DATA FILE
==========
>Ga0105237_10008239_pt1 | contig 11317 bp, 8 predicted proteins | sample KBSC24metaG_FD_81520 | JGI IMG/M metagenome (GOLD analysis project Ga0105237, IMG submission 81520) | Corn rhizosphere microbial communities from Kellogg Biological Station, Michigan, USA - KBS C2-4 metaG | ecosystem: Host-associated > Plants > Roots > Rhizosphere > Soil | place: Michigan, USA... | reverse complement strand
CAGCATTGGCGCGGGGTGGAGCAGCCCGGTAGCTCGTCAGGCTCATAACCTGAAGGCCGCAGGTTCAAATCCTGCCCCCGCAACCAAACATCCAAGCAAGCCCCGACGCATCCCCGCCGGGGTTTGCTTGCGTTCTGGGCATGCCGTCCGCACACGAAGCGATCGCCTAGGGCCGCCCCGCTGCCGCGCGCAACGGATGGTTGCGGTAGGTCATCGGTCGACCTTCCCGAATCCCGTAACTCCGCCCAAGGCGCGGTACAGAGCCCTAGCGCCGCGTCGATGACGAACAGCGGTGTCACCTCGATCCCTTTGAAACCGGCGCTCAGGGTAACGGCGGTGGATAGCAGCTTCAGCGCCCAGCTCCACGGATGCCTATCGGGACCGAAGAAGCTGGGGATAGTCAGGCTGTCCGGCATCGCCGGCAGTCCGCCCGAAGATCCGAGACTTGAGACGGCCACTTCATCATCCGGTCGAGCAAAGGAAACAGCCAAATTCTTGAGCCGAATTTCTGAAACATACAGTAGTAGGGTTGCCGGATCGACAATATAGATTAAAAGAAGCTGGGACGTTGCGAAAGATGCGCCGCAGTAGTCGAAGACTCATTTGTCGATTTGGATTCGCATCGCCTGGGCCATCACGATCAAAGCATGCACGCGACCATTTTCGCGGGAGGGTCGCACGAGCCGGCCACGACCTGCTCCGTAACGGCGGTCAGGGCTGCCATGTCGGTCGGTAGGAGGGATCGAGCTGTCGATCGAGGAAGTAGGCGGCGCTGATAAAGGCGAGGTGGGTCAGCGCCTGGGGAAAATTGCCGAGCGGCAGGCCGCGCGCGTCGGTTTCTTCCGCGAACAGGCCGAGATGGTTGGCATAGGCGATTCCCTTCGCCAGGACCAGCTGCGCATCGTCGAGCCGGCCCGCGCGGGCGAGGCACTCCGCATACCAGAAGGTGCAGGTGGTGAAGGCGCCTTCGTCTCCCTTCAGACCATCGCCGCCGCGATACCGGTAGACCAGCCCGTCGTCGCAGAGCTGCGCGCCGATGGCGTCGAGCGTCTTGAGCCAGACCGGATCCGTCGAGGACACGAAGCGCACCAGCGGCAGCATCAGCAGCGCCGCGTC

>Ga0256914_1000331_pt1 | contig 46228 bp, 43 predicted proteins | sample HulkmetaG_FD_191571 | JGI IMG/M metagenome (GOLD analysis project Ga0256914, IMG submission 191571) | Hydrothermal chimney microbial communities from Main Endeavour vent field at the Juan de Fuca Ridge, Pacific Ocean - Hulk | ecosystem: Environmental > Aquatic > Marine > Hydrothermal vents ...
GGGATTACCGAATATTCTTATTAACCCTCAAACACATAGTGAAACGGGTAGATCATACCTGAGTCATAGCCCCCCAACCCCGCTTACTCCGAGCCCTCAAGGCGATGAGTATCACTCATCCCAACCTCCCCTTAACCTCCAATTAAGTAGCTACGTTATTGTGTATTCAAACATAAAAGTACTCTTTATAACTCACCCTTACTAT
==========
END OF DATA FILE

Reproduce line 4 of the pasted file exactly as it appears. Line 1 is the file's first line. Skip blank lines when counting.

GGGATTACCGAATATTCTTATTAACCCTCAAACACATAGTGAAACGGGTAGATCATACCTGAGTCATAGCCCCCCAACCCCGCTTACTCCGAGCCCTCAAGGCGATGAGTATCACTCATCCCAACCTCCCCTTAACCTCCAATTAAGTAGCTACGTTATTGTGTATTCAAACATAAAAGTACTCTTTATAACTCACCCTTACTAT